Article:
Why I hate asterisks*

I was on the subway yesterday looking at the sale ads and getting ready to score an amazing deal…on something.

But my hopes were dashed when I noticed that fateful symbol perched on BIG OFFER’s shoulder. And though it’s barely visible, it packs a wallop that slaps you back to your senses.

I’m talking about the asterisk.

I don’t like asterisks because they represent exceptions. Exceptions, usually, to a screaming overpromise.

What I resent most are the enticements that purport to ‘build me up buttercup, just to let me down’. Having an asterisk is like keeping people spellbound by a sprawling story, only to admit in the end that, well, maybe much of what you said, just didn’t happen.

Granted, the promises seem too good to be true. And they’re easy to spot. In fact, the front section of today’s Toronto Star featured 24 ads; 17 of which had a disclaimer of sorts, 11 with the ubiquitous asterisk. That’s nearly 50 per cent.

Now, although I’m singling them out, asterisks aren’t the sole culprits. And to be fair, there’s a group of other hench-symbols (they know who they are) often found lurking with expressions like ‘up to 80 per cent’, ‘for a limited time’, ‘select merchandise only’, ‘dealers may vary’, ‘quantities limited’, ‘some items not exactly as shown’, etc. And while they may be just as bad, asterisks are the ones you notice most often at the scene of the crime.

Perhaps as a new, more balanced economy emerges from the tatters of our old reckless one, we can ask for a straight exchange on the asterisk and the worst parts of the sales pitch. And if we’re lucky, maybe we’ll receive a credit toward credibility – all at no extra cost!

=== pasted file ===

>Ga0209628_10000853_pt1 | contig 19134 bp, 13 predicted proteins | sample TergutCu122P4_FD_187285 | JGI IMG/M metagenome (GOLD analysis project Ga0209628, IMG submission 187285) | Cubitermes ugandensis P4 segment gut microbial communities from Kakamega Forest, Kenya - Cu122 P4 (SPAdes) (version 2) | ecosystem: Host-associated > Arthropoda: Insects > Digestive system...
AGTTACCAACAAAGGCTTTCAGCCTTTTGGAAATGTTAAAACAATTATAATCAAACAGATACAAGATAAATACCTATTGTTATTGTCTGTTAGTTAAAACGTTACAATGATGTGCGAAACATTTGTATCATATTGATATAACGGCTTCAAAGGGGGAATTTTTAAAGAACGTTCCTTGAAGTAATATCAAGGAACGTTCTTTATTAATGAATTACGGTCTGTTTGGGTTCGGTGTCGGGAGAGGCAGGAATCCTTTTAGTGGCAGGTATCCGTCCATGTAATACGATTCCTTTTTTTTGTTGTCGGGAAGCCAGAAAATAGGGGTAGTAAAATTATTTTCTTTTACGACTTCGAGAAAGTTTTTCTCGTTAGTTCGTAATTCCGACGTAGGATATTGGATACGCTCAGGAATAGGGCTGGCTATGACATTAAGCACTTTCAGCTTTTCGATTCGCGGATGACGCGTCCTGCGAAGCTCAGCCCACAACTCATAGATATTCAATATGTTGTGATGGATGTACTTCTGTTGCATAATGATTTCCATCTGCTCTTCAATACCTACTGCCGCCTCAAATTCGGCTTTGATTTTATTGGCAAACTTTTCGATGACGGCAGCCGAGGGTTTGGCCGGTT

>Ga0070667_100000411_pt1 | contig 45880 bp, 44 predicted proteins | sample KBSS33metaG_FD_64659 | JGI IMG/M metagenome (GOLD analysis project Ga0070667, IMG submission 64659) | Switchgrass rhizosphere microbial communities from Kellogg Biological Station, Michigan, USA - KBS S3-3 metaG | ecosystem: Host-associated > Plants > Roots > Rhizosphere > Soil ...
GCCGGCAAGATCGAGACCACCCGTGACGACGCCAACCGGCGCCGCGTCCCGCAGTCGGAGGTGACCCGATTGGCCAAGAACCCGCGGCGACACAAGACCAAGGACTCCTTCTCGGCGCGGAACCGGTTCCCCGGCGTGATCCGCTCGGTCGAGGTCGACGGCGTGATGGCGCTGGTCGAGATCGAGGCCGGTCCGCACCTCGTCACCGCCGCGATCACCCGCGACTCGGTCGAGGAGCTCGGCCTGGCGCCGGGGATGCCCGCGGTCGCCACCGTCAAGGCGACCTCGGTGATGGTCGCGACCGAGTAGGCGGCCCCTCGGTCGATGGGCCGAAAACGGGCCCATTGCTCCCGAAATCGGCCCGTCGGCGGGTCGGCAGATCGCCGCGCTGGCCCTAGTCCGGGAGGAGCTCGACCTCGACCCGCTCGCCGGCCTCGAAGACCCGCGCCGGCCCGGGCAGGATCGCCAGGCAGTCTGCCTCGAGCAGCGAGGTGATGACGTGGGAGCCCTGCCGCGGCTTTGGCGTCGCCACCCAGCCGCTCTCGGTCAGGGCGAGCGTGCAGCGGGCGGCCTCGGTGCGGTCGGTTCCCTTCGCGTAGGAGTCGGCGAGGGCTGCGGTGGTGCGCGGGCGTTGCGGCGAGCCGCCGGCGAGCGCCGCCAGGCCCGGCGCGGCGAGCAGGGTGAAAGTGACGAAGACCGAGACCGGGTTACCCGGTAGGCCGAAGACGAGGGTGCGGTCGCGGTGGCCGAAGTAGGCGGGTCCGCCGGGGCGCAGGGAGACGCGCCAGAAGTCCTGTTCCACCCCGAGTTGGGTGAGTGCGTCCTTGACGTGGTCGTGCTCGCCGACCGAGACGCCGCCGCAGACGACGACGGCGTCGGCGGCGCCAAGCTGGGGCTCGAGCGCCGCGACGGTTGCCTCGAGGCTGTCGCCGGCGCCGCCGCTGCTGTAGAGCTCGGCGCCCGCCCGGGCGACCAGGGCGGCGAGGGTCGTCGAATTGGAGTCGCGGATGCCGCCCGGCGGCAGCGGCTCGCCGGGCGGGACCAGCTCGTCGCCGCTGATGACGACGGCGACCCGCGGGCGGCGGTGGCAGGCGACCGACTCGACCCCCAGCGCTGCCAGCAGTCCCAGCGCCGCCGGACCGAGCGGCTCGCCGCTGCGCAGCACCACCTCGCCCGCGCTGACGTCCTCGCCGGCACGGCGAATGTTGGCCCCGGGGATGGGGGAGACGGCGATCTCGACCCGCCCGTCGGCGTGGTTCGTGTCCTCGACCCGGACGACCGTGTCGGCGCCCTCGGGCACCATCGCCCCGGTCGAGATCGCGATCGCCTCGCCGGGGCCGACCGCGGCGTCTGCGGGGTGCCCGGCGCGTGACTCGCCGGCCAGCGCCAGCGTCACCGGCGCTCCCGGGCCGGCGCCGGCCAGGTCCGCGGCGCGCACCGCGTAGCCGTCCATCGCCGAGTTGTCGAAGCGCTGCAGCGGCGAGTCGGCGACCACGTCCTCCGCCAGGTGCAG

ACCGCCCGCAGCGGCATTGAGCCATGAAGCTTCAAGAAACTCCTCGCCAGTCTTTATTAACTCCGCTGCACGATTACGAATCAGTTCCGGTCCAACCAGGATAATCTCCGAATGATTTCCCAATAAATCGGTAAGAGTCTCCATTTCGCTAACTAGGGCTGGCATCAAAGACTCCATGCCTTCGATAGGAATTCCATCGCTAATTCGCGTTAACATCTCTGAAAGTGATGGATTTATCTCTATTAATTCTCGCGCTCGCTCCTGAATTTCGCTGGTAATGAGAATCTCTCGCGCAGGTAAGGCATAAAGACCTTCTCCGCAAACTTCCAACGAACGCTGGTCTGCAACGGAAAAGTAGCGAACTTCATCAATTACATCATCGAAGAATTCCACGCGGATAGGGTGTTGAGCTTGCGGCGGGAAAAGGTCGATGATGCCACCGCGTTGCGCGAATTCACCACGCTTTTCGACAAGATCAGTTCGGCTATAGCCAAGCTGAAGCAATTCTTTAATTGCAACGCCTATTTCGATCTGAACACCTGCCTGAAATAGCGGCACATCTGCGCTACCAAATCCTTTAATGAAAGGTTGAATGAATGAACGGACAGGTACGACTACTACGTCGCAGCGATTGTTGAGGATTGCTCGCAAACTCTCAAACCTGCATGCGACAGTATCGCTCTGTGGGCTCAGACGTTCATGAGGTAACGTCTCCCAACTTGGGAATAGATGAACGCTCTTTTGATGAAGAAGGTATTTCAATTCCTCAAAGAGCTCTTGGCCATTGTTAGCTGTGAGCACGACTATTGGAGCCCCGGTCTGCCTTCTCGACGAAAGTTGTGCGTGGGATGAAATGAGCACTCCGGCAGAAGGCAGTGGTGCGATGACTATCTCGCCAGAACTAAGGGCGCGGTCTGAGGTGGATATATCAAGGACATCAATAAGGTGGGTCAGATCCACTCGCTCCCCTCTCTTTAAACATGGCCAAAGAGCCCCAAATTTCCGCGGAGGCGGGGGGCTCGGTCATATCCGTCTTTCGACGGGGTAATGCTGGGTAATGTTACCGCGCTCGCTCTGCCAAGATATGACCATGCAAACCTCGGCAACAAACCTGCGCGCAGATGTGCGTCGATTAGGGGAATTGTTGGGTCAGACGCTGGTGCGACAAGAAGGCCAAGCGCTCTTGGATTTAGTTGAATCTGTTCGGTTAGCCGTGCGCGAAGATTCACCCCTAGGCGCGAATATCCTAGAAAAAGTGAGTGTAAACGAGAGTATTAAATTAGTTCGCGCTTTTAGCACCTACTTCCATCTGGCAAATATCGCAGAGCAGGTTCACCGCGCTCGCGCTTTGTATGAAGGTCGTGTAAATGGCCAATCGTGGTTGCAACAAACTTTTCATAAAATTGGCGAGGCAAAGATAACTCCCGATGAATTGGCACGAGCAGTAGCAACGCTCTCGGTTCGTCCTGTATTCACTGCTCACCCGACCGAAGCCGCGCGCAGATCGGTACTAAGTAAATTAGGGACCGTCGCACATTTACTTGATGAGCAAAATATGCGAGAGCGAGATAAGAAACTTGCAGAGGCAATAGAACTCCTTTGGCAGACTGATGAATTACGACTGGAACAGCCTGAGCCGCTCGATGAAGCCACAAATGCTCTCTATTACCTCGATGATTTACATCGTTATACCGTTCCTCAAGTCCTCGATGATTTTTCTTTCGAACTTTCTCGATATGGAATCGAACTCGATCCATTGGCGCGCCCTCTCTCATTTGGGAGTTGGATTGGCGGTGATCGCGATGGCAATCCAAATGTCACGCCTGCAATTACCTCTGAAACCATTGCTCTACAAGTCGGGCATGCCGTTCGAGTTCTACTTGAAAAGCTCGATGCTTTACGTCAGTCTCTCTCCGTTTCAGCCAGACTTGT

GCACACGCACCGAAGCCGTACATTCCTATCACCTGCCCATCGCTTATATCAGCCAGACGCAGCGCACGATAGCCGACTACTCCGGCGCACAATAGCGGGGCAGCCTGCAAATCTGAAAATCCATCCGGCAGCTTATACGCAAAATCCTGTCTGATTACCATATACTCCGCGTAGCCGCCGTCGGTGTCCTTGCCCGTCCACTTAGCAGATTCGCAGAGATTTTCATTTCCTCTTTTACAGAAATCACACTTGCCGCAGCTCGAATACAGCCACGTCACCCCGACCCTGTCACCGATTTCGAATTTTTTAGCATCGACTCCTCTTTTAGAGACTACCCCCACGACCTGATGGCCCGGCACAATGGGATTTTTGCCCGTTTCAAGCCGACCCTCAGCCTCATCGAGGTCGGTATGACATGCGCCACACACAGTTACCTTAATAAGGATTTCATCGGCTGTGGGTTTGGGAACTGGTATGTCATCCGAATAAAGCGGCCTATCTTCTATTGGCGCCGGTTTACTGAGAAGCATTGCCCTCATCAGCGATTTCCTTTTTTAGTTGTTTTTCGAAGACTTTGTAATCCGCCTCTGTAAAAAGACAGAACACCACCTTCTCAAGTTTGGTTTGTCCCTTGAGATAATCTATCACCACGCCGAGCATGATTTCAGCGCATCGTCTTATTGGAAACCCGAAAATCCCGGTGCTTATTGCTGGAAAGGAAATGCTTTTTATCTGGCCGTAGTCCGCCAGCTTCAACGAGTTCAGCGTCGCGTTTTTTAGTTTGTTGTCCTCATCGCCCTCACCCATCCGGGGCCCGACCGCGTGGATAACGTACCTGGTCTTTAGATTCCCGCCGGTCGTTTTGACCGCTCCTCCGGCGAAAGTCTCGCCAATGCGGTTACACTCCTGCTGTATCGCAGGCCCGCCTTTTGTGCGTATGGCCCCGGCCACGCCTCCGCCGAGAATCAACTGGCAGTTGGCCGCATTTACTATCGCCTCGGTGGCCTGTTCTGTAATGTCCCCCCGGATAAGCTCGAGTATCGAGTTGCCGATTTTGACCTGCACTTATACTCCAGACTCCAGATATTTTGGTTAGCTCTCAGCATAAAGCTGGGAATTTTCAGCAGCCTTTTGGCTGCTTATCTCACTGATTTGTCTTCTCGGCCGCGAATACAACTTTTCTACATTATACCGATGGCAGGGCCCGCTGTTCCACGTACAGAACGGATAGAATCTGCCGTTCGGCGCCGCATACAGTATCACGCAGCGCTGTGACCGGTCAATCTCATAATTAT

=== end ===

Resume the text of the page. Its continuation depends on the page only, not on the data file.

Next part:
*Not to be confused by the French comic Asterix, of which I have yet to form a definitive opinion.


The pod before Christmas

Well, today’s the day that Inside PR #143 is released. I think it’s a lively episode that touches on Twitter etiquette (Twitterquette?), media and conflict of interest.

Not bad for a holiday show…

From my perspective, I find it hard to believe I’ve been doing this for close to a year. And I have to say, I’ve had a great time sharing my thoughts, learning from and being challenged by my fellow podcasters and hearing from listeners. (I hope you’ve found the same.)

It’s been a blast sitting in my study on Sunday nights in front of a Gzowski-esque mic, feeling like a Talk Radio DJ. And, it’s a lot less solitary than writing a blog.

It’s also an honour to be part of a show that was nominated one of the ‘best social media podcasts’ of the year (voting encouraged).

So now, in the spirit of the season, I offer my special thanks to Terry Fallis and David Jones for asking me on the show and keeping me on my toes; and to Julie Rusciolelli for being my freshman buddy.

And thanks to everyone who tuned in. I’m looking forward to more…

Merry Christmas and happy holidays.

Something’s in the air

Last week, we sent out our Palette e-holiday card – a pretty timely idea, if do say so myslef. (You may need to double click on the image to get the gist.) Then a few days later, a cartoonist from the Toronto Star published an illustration using the same joke.

Now, since our card pre-dated their visual, one could assume they ripped us off. I mean, we distributed it first – it was out there for all and sundry to see and the next thing we knew, someone bigger was taking credit for it.

Did we call our lawyers? Threaten a lawsuit?


In my mind, it’s a clear example of a concept being in the air and having more than one ‘creator’ at the same time.

This seems to happen a lot. I think it’s due to a confluence of events (e.g. the economy and holidays) and the speed with which online communications spreads our shared imagery and metaphors. I mean, come up with virtually any idea, search it on Google, and there’s a chance someone else got there first. A virtual copyright infringement.

But who copied and who was right?

The truth is, if the Toronto Star had done it before us, we would probably have been seen as the also ran, because their distribution is much larger than ours. It’s a case of volume trumping voice, which is, in many ways, similar to Marshall McLuhan’s notion of the medium being the message.